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Finding Insurance Coverage When The Insurance Company Says There Is None

Introduction

In many personal injury and first party real property damage cases, determining the availability and amount of insurance is more difficult than determining liability or computing the amount of damages. The following excerpt is from an actual adjuster’s file where a policy limits demand was denied based upon a claim of no coverage:

It is coverage counsel’s opinion that the value of the underlying case is in the $5 million range, and with a semi-comatose, 28-year old woman, with serious head injury and specials in the $400,000 plus range at this time, I can’t argue with him, especially when you consider the cost of long-term care, future wage loss, etc.

On the issue of our coverage applying or not, it is counsel’s opinion that our policy is ambiguous, and that we stand a good chance of losing that argument. If it is found that coverage should apply, then our exposure as a company is for the full value of the underlying claim, plus whatever could be awarded in a bad faith action….

It is often the case that clear liability in catastrophic injury cases initially involves primary insurance at minimum levels. The search for additional coverage includes excess or umbrella insurance, other negligent parties, and insurance policies of vicariously liable parties such as employers.

Setting Up Additional Insurance Policy Claims

Employers’ insurance policies are additional insurance policies that shouldn’t be missed in catastrophic injury cases. They are usually commercial general liability policies and they are written much like homeowners policies with specific exclusions relating to automobiles. Additional coverage for employees operating in the course and scope of employment can often be added for a nominal extra premium. The business owner and his employees may be unaware of the insurer’s attempt to exclude auto coverage. If auto coverage is not added many smaller businesses may be incapable of paying catastrophic injury damages.

An assignment of the defendant’s rights against the Commercial General Liability (CGL) carrier in exchange for a covenant not to execute may be the best alternative to protect the victim’s rights. This places the victim in the position of a first party claimant against the insurance policy.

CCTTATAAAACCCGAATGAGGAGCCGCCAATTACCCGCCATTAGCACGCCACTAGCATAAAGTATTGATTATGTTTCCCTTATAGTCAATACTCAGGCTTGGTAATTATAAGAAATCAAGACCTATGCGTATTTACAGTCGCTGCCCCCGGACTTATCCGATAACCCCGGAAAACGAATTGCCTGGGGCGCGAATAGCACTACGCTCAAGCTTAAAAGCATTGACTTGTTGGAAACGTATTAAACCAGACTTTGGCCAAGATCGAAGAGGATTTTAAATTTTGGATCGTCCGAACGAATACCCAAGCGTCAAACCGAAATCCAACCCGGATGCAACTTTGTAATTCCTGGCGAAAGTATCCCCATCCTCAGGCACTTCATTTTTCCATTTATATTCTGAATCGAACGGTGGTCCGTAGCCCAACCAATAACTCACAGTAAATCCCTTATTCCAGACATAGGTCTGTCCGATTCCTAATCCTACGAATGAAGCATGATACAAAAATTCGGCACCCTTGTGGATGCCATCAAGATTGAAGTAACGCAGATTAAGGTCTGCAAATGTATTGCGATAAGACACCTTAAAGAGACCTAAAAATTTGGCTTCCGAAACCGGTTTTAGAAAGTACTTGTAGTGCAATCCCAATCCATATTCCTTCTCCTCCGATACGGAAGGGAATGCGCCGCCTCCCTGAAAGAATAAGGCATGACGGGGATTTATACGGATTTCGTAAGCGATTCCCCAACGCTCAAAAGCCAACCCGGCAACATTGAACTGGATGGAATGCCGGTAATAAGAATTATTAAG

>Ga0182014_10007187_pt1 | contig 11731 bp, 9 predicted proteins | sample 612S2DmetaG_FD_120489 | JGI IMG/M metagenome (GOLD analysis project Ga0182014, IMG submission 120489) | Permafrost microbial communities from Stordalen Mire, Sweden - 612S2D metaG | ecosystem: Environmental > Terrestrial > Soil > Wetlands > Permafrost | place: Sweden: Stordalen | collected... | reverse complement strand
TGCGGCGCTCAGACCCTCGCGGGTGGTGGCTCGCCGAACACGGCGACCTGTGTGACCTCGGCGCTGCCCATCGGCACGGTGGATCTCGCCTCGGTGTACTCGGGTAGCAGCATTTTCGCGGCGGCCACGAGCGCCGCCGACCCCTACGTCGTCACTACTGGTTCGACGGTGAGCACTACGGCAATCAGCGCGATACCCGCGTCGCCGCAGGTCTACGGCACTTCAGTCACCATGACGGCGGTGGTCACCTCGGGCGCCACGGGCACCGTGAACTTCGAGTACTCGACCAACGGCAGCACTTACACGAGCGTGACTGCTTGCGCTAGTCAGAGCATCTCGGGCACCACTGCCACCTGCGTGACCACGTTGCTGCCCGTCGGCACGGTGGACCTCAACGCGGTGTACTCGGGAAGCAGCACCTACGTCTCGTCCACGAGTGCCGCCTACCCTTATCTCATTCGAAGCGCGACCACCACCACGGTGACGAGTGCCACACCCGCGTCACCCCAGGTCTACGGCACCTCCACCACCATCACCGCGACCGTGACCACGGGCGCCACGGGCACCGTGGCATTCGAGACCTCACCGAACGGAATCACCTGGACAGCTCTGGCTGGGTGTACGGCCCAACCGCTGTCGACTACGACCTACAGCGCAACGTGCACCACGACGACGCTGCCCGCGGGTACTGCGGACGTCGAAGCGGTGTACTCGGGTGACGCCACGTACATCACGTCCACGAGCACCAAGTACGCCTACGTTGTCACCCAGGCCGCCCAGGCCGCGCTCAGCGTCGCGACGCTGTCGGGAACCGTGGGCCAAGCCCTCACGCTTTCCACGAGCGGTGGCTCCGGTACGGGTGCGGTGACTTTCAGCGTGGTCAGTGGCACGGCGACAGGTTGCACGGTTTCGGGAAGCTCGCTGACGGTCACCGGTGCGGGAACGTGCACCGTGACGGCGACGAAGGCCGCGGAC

Whenever a claim is made against a policy, the claims department must make an initial determination of coverage. The determination is perfunctory in many routine cases. In cases of questioned liability there is often uncertainty in the claims department about the existence of coverage. This uncertainty may be recorded in the regular adjusting documentation. Memoranda between claims personnel often contain statements showing the insurance company’s own confusion about coverage. These comments may be the best evidence of liability in a subsequent case.

Even if the file contains no written statements, similar evidence can be obtained through deposition. The claims personnel often leave the original company and, if questioned properly, will admit difficulties in interpreting policy provisions. A disgruntled former agent can shed a great deal of light on claims decisions reflected in a file. In the bad faith litigation that inevitably results, the insurance company will attempt to raise objections to the right of assignment, the right to claim ambiguity, the reasonable expectation of its insured, and its duty to explain the policy.



Lee S. Harris is a partner at Goldstein, Gellman, Melbostad, Harris & McSparran based in San Francisco including the North and South Bay Areas. He has represented injury and insurance clients in numerous disaster claims. He has also served as chair of the American Association for Justice, Insurance and Bad Faith Litigation groups and serves on the board of Consumer Attorneys of California.

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